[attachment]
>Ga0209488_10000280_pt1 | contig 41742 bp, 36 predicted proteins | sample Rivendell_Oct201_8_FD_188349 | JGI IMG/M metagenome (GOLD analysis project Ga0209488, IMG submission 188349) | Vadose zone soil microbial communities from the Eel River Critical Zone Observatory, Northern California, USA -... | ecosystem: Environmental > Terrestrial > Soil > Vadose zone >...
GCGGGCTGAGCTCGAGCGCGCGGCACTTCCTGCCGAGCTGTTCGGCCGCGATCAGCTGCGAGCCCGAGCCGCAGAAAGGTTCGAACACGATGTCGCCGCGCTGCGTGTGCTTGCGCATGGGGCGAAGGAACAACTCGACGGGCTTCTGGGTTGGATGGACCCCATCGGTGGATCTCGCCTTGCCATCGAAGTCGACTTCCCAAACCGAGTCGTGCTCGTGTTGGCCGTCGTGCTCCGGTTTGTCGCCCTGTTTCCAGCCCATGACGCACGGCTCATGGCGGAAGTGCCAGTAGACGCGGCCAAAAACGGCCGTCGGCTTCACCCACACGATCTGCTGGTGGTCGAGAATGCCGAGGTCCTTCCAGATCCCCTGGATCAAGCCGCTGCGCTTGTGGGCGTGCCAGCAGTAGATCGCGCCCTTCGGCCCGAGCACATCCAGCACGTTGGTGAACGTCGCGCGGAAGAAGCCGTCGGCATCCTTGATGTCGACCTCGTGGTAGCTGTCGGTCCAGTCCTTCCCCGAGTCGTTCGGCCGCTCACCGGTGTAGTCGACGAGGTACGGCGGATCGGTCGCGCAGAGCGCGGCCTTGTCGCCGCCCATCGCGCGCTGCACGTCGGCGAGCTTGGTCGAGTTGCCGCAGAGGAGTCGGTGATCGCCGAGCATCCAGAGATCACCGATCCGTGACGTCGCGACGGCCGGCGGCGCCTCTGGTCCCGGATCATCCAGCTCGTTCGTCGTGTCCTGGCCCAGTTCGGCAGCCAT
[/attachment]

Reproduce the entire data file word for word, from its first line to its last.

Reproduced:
>Ga0209488_10000280_pt1 | contig 41742 bp, 36 predicted proteins | sample Rivendell_Oct201_8_FD_188349 | JGI IMG/M metagenome (GOLD analysis project Ga0209488, IMG submission 188349) | Vadose zone soil microbial communities from the Eel River Critical Zone Observatory, Northern California, USA -... | ecosystem: Environmental > Terrestrial > Soil > Vadose zone >...
GCGGGCTGAGCTCGAGCGCGCGGCACTTCCTGCCGAGCTGTTCGGCCGCGATCAGCTGCGAGCCCGAGCCGCAGAAAGGTTCGAACACGATGTCGCCGCGCTGCGTGTGCTTGCGCATGGGGCGAAGGAACAACTCGACGGGCTTCTGGGTTGGATGGACCCCATCGGTGGATCTCGCCTTGCCATCGAAGTCGACTTCCCAAACCGAGTCGTGCTCGTGTTGGCCGTCGTGCTCCGGTTTGTCGCCCTGTTTCCAGCCCATGACGCACGGCTCATGGCGGAAGTGCCAGTAGACGCGGCCAAAAACGGCCGTCGGCTTCACCCACACGATCTGCTGGTGGTCGAGAATGCCGAGGTCCTTCCAGATCCCCTGGATCAAGCCGCTGCGCTTGTGGGCGTGCCAGCAGTAGATCGCGCCCTTCGGCCCGAGCACATCCAGCACGTTGGTGAACGTCGCGCGGAAGAAGCCGTCGGCATCCTTGATGTCGACCTCGTGGTAGCTGTCGGTCCAGTCCTTCCCCGAGTCGTTCGGCCGCTCACCGGTGTAGTCGACGAGGTACGGCGGATCGGTCGCGCAGAGCGCGGCCTTGTCGCCGCCCATCGCGCGCTGCACGTCGGCGAGCTTGGTCGAGTTGCCGCAGAGGAGTCGGTGATCGCCGAGCATCCAGAGATCACCGATCCGTGACGTCGCGACGGCCGGCGGCGCCTCTGGTCCCGGATCATCCAGCTCGTTCGTCGTGTCCTGGCCCAGTTCGGCAGCCAT